Boosting private pension


Conventional wisdom says that the more you pay into your private pension while you're still working, the better. But why is this? And when should you stop adding money to it – or should you keep boosting your private pension until the month you retire? And how does tax relief work?

Why should I top up my pension?

Every penny you pay in now will make a difference to the amount you'll get when you retire. That's why it makes sense to pay as much as you can into your pension scheme, even during the year you plan to stop working full time.

If you're paying a higher rate tax now, but expect to pay basic rate tax in retirement, then it's particularly worthwhile. Why? Because you'll get tax relief at the higher rate on your contributions. So effectively, for a £60 contribution (when you've reclaimed an additional 20% via self-assessment tax return), your pension pot will grow by £100. You will then only pay the basic rate of tax on the income you take in retirement.

So how much can I pay in?

If you're a UK resident under the age of 75, you can contribute an amount that's equal to as much as you earn and receive in tax relief each tax year. There is an overall limit for this known as the 'annual allowance', which for the tax year 2016/17 stands at £40,000.

It's also worth keeping in mind that you may have to pay a charge if you'd like to contribute more than a certain amount. If you don't top up by this amount in a three-year period though, you can 'carry forward' the allowance remainder and use it in your annual allowance for the current tax year. 

However...

If your income is over £110,000 – and when adjusted to include pension contributions is over £150,000 – your allowance is lower. This is called the ‘tapered annual allowance’, which can be as low as £10,000.

Additionally, if you chose to access your private pension your annual allowance could also drop to £10,000, even if you are not affected by the tapered annual allowance. This is known as the ‘Money Purchase Annual Allowance’ and can’t be increased by 'carrying forward' from the previous tax year.

Should you choose to carry over an allowance from the 2015/16 tax year, it's important to remember that there are additional steps to take, as the 2015/16 tax year was split into two mini periods (called the pre- and post-alignment tax year), with different allowances. You can find out more about this by clicking here.

And that's not the only allowance that could affect you

The other allowance to be aware of, is the lifetime allowance. Although this won't affect many people, the lifetime allowance is a limit on how much tax relieved pension benefits you can receive during your lifetime. For the tax year 2016/2017, the limit is £1m.

As you can see, it's a complex area of finances. Our strongest recommendation if you're not absolutely sure about the limits and allowances – but would like to top up your workplace or private pension – is to seek professional advice.

OK, but how else can I boost the value of my pensions?

First of all, review them – ask a professional adviser to help you understand more about the funds your money is being invested in. On closer inspection, you may feel comfortable moving into funds with higher risks but the potential for greater returns – but remember, it is important to bear those risks in mind, and any charges for swapping funds, too.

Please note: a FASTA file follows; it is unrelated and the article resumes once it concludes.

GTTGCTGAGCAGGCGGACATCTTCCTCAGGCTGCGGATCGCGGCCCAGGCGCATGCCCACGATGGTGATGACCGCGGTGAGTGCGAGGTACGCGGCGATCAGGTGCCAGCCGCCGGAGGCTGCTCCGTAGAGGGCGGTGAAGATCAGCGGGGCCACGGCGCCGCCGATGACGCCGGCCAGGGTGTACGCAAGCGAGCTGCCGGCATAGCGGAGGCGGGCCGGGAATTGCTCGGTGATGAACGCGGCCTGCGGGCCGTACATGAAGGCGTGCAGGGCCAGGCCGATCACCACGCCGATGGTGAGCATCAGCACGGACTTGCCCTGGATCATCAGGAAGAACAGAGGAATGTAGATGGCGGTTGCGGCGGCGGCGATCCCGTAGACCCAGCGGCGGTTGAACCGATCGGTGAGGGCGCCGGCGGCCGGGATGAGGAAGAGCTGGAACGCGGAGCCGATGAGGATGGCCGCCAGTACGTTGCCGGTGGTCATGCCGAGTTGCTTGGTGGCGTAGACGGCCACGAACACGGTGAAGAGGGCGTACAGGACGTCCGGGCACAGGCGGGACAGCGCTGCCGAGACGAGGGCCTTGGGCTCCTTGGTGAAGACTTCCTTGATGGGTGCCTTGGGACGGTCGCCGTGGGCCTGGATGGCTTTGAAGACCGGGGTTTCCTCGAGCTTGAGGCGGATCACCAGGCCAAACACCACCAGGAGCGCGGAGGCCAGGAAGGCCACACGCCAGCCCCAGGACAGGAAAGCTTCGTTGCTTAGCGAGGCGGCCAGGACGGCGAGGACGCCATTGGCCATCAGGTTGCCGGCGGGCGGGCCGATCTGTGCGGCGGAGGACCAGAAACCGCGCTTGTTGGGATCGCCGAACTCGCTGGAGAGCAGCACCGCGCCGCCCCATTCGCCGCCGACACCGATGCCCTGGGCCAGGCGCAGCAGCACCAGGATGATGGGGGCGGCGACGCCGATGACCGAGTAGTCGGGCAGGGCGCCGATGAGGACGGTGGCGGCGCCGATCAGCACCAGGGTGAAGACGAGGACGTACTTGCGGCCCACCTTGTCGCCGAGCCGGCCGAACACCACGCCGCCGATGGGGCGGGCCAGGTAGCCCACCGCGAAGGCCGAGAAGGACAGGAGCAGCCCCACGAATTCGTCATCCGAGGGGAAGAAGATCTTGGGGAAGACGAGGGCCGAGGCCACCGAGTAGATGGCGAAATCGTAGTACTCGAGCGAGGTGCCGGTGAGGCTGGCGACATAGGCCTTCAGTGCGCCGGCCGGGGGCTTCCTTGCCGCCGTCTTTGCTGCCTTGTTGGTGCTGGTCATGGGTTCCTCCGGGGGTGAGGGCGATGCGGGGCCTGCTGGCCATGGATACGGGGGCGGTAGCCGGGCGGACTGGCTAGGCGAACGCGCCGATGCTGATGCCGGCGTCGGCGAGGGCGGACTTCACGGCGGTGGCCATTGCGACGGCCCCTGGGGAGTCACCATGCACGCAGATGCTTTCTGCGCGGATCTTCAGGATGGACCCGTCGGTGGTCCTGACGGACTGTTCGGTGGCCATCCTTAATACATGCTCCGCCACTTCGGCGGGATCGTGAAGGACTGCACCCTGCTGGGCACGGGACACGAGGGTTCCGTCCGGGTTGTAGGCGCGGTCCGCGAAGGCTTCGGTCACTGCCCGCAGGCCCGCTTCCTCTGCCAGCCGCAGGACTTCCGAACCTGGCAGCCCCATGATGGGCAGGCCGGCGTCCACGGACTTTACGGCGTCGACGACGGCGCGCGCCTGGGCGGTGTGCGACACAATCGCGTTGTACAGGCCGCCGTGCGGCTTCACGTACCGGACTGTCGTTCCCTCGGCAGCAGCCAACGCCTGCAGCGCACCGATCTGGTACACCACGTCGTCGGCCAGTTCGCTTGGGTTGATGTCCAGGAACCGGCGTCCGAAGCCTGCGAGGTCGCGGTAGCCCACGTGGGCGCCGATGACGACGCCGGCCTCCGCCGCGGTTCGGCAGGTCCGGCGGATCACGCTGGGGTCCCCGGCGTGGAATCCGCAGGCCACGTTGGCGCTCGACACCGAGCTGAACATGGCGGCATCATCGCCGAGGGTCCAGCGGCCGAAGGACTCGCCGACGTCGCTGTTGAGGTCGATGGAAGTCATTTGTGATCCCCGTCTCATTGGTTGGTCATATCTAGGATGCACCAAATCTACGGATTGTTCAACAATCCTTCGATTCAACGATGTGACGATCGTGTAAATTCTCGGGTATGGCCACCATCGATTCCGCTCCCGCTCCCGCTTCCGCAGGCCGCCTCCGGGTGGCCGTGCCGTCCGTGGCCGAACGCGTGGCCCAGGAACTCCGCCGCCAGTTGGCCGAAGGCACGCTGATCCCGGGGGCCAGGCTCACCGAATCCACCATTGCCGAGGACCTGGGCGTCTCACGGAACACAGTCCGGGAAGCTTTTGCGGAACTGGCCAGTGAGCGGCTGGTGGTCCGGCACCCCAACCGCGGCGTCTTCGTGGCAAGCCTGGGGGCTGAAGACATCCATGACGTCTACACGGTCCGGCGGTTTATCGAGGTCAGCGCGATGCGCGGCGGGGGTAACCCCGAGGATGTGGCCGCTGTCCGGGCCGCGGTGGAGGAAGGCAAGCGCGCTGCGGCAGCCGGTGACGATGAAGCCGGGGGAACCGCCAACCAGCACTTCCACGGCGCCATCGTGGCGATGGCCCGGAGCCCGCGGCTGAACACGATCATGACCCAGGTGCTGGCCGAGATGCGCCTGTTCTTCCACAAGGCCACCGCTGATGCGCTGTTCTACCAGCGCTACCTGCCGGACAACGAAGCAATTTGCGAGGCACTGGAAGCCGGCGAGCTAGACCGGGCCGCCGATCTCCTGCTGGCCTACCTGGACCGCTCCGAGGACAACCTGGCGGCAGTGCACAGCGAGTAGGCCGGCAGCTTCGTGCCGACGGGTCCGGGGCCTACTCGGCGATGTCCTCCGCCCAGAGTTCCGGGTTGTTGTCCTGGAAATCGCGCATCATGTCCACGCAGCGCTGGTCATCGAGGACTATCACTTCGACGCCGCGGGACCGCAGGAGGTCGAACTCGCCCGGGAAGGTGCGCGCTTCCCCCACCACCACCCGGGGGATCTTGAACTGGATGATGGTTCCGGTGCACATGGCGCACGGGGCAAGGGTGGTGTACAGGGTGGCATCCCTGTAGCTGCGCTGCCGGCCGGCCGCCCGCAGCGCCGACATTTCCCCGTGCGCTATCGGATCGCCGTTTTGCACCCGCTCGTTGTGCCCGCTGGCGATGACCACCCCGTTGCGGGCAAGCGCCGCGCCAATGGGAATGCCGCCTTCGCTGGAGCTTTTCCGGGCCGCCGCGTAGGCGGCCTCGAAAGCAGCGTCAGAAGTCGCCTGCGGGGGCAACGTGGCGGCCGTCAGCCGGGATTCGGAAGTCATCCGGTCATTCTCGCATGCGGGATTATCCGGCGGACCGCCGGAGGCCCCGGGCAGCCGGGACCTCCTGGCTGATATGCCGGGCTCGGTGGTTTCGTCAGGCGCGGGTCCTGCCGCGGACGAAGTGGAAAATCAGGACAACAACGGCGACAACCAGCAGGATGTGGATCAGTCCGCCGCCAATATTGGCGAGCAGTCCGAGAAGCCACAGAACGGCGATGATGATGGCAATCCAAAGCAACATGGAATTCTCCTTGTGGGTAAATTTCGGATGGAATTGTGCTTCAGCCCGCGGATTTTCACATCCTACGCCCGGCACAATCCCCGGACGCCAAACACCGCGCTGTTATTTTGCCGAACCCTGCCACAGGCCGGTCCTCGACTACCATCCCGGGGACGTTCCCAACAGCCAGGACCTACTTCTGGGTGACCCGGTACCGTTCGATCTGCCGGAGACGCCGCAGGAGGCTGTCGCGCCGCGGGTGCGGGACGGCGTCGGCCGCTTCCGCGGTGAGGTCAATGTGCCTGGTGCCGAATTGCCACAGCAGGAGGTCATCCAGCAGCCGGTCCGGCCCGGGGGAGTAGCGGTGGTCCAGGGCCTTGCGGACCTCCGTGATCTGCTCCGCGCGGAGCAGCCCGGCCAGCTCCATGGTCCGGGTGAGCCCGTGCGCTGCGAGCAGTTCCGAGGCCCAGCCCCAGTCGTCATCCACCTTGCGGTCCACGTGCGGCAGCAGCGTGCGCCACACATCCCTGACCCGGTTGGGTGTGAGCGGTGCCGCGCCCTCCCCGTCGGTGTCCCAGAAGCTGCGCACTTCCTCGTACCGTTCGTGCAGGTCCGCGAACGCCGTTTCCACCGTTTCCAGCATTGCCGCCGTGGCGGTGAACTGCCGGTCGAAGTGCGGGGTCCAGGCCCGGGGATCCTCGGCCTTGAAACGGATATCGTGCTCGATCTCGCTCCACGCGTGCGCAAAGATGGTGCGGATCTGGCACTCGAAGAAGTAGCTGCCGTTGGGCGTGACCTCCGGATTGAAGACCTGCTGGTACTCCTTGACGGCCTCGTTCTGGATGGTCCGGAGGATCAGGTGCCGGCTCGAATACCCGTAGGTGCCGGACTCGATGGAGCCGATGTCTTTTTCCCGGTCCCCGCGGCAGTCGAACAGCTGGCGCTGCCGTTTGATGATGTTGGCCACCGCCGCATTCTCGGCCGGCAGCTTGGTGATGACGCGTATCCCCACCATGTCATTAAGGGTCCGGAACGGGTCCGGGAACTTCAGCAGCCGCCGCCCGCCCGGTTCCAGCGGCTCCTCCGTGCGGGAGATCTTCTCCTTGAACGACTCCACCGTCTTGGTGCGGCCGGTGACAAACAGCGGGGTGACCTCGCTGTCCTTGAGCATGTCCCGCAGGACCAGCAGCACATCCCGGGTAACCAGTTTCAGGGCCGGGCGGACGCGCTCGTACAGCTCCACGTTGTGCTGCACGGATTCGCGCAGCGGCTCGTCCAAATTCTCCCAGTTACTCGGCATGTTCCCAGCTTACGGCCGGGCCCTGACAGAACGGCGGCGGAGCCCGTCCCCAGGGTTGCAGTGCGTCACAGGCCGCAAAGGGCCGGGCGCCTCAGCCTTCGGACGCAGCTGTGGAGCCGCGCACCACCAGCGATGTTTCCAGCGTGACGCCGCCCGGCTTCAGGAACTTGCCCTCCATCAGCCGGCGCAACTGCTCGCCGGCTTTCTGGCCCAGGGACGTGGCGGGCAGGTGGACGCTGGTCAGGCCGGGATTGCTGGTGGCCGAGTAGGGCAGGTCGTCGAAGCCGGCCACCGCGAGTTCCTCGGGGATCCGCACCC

And if you bring all of your pension pots together, it may simply save you money. This is quite common; you may have worked for more than one company in your career and have two or three or more small pensions – all working independently of each other. The process of bringing them all together is called consolidation. For some, it can make sense for several reasons because:

  • You'll only have to deal with one pension provider – that makes life easier.
  • You could pay less in administration charges on one pension, than you've been paying on several pensions.
  • If you decide to buy an annuity when you retire, you'll get just one payment each month – that could make life easier too.
  • You could get a better annuity rate, if you're able to offer a single 'bigger pot' to the annuity providers.

As always though, there are some things to think about:

  • Penalties – some providers levy a fee if you transfer your pension, have restricted investment choices, or have higher fees for certain schemes. So make sure you are happy with every detail before you make a decision.
  • You don't have to consolidate your pension pots into a single annuity payment. Sometimes this may not be right for you, as it could potentially restrict your options and mean less flexibility for your retirement income.
  • Some companies offer 'Guaranteed Annuity Rates', which you may lose rights to if you consolidate your funds (the rates are usually much higher than today's annuity rates).

Again, it's best to seek professional advice. And of course, even if you don't have lots of pensions to consolidate, or aren't going to pay more in contributions, you could think about adding savings to an ISA (the benefit being you can take an income without paying tax, and take out as much as you like, when you like; the drawback being you won't receive tax relief on the money you put in).

Anything else I should think about?

If you are working for a company, it is always worth talking to your pensions administrator face to face. It's an opportunity to understand what contributions the company is making on your behalf in more depth, and perhaps negotiate a higher contribution as part of an annual review.